}

 

void funct1()

{

       ++p;  // unique::++p

}

 

namespace One

{

       // nested anonymous namespace

       namespace

       {

              int p;         // One::unique::p

              int q = 3;  // One::unique::q

       }

}

 

// using-declaration

using namespace One; 

 

void testing()

{

       // ++p;               // error, unique::p or One::unique::p?

       // One::++p;      // error, One::p is undefined

       cout<<"++q = "<<++q<<endl;

}

 

int main()

{

       testing();

       return 0;

}

 

Output:

 

C++ Namespace anonymous un-named

 

23.2  Accessing Namespace Elements

  1. Using explicit access qualification

  2. Using directive

  3. Using declaration

23.2.1  using Directive

// using directive

#include <iostream>

using namespace std;

 

namespace One

{    float p = 3.1234;    }

 

namespace Two

{

       using namespace One;

       float q = 4.5678;

       namespace InTwo

       {    float r = 5.1234;    }

}

 

int main()

{

       // this using directive gives you all declared in Two

       using namespace Two;

       // this using directive gives you only the InTwo namespace

       using namespace Two::InTwo;

       // this is local declaration, it takes precedence

       // comment this code and re run this program, see the different...

       float p = 6.12345;

       cout<<"p = "<<p<<endl;

       cout<<"q = "<<q<<endl;

       cout<<"r = "<<r<<endl;

       return 0;

}

 

Output:

 

C++ Namespace using directive access element

 

23.2.2  using Declaration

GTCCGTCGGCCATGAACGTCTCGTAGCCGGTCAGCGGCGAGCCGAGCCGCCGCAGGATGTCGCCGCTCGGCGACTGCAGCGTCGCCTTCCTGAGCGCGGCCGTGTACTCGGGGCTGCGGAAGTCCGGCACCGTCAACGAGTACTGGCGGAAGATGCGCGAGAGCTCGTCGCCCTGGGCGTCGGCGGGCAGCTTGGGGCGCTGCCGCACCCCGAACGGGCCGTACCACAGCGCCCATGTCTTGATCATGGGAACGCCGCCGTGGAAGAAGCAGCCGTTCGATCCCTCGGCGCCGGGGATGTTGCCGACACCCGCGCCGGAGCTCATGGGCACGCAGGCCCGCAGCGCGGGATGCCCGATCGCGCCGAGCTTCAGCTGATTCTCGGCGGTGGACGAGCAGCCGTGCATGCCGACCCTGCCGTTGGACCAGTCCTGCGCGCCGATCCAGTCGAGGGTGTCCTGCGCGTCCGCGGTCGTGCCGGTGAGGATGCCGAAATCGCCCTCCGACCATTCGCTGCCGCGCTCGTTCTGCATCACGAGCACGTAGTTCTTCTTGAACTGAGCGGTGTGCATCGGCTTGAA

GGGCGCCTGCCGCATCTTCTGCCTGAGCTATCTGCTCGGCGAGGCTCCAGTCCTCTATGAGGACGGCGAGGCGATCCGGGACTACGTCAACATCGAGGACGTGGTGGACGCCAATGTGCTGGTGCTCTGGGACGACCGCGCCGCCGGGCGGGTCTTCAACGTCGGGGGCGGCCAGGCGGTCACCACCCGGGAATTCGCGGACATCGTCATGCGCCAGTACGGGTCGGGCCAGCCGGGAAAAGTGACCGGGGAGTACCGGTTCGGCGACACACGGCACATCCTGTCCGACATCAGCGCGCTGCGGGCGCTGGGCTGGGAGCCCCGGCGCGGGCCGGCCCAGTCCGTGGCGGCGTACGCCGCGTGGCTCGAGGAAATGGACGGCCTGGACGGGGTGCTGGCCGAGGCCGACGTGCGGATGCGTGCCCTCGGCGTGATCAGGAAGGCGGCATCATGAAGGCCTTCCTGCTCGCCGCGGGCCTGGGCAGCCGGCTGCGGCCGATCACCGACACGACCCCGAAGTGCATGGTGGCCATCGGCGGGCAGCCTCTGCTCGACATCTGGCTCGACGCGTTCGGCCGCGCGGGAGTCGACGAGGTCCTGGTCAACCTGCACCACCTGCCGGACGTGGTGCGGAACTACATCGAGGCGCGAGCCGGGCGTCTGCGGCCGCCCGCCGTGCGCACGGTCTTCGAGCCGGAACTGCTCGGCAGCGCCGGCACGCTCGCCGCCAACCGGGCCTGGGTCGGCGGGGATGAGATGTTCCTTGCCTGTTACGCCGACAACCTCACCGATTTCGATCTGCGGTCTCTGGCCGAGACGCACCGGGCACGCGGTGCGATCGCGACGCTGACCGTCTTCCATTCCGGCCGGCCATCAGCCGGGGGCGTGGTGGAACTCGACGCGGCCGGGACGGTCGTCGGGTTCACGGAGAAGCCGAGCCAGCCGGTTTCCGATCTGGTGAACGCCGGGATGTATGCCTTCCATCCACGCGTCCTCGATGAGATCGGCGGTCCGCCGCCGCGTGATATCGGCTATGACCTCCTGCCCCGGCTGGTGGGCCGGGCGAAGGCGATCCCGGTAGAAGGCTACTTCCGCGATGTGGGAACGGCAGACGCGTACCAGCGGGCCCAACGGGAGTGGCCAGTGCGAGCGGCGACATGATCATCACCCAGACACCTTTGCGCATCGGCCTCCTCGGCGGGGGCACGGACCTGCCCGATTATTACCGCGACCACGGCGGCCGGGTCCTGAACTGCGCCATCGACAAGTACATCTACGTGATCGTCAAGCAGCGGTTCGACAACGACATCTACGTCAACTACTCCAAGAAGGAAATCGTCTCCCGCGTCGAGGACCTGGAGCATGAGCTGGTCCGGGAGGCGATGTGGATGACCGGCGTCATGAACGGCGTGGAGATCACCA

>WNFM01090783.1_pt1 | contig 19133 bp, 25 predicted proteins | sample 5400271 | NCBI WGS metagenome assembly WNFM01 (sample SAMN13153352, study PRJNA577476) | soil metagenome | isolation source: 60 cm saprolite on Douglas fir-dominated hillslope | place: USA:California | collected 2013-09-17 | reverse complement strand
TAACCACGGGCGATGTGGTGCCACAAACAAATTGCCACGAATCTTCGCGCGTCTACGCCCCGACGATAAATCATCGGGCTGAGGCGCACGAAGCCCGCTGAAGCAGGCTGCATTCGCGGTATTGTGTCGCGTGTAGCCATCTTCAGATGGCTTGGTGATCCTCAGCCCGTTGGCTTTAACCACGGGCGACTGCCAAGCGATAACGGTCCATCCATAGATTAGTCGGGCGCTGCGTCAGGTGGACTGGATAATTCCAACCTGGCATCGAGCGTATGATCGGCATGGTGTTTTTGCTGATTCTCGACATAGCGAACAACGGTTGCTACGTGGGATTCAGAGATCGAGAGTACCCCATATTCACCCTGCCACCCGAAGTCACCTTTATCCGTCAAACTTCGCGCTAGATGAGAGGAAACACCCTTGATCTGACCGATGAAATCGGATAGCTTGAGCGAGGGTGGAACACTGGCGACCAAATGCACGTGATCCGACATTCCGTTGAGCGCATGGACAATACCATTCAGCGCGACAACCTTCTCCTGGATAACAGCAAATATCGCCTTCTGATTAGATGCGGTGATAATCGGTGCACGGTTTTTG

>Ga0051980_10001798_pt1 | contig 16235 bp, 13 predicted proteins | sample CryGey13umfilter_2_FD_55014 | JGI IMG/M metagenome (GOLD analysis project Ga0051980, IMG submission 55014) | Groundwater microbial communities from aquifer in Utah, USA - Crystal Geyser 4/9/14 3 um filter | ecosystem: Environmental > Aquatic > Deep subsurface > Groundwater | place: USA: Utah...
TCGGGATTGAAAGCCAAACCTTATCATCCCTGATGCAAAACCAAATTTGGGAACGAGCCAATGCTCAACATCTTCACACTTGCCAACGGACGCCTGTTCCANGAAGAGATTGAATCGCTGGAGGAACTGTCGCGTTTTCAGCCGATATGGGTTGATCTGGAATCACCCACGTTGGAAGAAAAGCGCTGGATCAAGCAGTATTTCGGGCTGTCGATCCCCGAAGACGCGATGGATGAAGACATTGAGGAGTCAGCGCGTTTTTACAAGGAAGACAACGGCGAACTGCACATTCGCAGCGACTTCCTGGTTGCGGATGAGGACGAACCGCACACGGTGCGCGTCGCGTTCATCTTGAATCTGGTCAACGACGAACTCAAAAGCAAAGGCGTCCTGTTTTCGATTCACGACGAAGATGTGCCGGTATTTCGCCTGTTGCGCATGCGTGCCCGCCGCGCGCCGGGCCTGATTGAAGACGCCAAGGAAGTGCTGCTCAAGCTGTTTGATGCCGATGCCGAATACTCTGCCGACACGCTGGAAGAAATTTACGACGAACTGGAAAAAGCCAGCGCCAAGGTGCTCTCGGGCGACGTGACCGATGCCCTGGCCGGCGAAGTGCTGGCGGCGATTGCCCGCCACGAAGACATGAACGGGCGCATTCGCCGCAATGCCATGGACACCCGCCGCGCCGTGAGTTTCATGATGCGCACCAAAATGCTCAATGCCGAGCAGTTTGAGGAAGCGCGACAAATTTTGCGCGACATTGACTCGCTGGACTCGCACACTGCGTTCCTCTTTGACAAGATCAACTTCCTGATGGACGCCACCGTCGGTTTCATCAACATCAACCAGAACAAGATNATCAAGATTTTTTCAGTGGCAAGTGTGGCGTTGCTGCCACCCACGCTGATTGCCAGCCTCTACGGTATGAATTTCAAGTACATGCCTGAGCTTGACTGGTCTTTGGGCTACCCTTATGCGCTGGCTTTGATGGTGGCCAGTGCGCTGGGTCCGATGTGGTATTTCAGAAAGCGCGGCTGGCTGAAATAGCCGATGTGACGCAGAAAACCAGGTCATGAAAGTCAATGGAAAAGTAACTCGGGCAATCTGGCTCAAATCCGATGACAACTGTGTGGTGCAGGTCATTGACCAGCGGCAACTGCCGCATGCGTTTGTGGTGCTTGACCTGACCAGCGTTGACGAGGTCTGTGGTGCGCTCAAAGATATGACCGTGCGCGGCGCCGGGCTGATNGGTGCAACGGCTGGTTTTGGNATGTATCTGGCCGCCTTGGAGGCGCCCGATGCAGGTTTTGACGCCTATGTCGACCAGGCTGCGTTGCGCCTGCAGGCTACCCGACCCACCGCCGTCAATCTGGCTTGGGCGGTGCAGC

using::unqualified-identifier;

// using declaration

// function funct2() defined in two different namespaces

#include <iostream>

using namespace std;

 

namespace One

{

       float funct1(float q)

       {    return q;    }

       // first funct2() definition

       void funct2()

       {    cout<<"funct2() function, One namespace..."<<endl;    }

 }

namespace Two

{

       // second funct2() definition

       void funct2()

       {    cout<<"funct2() function, Two namespace..."<<endl;    }

}

 

int main()

{

       // the using declaration identifies the desired version of funct2()

       using One::funct1;      // becomes qualified identifier

       using Two::funct2;      // becomes qualified identifier

       float p = 4.556;           // local declaration, takes precedence

 

       cout<<"First p value, local = "<<p<<endl;

       p = funct1(3.422);

       cout<<"Second p value, by function call = "<<p<<endl;

       funct2();

       return 0;

}

 

Output:

 

C++ Namespace using declaration

 

tenouk fundamental of C++ object oriented tutorial

 

 

 

 

 

 

 

 

 

 

 

Further C++ related reading:

 

  1. Source code for the program examples is available in C++ Namespace source codes.

  2. Check the best selling C / C++, STL and UML books at Amazon.com.

  3. A complete C & C++ Standard Libraries documentation.

  4. Standards:  The C/C++ standards references (ISO/IEC is covering ANSI and is more general):

  1. ISO/IEC 9899 (ISO/IEC 9899:1999) - C Programming languages.

  2. ISO/IEC 9945:2002 POSIX standard.

  3. ISO/IEC 14882:1998 on the programming language C++.

  4. ISO/IEC 9945:2003, The Single UNIX Specification, Version 3.

  5. Get the GNU C library information here.

  6. Read online the GNU C library here.

 

 

 

 

 

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C++ Namespace:  Part 1 | Part 2